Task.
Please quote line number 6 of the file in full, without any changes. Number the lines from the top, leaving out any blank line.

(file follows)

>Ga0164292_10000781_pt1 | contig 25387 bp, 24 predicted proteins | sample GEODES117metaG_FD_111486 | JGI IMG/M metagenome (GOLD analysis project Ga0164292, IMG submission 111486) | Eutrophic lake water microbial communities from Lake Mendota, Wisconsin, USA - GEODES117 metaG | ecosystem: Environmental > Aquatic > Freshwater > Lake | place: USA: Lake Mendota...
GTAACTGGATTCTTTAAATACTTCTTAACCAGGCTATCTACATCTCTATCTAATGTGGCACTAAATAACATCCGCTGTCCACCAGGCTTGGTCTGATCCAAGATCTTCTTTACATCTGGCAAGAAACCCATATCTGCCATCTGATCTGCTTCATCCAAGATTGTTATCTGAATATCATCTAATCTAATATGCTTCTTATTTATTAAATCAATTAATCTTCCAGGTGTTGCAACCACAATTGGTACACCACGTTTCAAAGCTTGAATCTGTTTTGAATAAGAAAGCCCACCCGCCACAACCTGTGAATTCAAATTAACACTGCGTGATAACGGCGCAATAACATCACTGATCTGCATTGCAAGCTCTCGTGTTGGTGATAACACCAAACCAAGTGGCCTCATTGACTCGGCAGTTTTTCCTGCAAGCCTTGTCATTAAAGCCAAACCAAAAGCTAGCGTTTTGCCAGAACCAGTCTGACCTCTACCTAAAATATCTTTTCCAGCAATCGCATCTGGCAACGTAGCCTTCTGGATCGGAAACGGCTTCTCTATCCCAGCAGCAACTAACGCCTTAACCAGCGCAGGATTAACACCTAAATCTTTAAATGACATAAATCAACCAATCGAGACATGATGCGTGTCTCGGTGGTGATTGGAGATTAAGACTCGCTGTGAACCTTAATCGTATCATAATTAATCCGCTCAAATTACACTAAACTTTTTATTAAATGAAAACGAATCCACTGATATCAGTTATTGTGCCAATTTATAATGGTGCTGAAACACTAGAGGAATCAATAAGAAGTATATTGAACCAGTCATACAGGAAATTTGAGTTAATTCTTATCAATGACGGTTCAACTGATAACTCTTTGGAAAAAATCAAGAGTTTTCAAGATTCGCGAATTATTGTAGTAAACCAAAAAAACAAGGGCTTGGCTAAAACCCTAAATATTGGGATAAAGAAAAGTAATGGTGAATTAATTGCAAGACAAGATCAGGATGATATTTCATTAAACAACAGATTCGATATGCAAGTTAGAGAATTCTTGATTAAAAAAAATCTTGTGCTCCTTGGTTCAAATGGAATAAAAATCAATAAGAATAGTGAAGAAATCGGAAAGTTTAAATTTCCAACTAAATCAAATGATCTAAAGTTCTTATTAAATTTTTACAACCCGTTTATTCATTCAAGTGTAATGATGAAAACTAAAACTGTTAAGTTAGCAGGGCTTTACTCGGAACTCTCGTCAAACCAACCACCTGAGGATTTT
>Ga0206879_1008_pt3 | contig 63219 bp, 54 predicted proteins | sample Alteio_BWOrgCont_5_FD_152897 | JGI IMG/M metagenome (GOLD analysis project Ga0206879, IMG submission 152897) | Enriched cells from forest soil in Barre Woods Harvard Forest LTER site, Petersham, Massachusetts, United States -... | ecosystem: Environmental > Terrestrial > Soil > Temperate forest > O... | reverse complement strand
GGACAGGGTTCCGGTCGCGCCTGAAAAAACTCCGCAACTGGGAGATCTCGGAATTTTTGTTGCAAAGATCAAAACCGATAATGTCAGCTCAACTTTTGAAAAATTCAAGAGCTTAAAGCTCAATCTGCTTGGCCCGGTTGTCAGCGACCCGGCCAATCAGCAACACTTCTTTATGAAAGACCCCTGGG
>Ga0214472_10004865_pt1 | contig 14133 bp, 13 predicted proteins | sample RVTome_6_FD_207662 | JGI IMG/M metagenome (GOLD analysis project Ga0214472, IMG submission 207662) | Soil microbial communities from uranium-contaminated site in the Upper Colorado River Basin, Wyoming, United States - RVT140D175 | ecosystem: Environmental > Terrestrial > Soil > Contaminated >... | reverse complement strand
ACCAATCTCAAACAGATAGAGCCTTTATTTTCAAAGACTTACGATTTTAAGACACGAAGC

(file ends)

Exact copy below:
ACCAATCTCAAACAGATAGAGCCTTTATTTTCAAAGACTTACGATTTTAAGACACGAAGC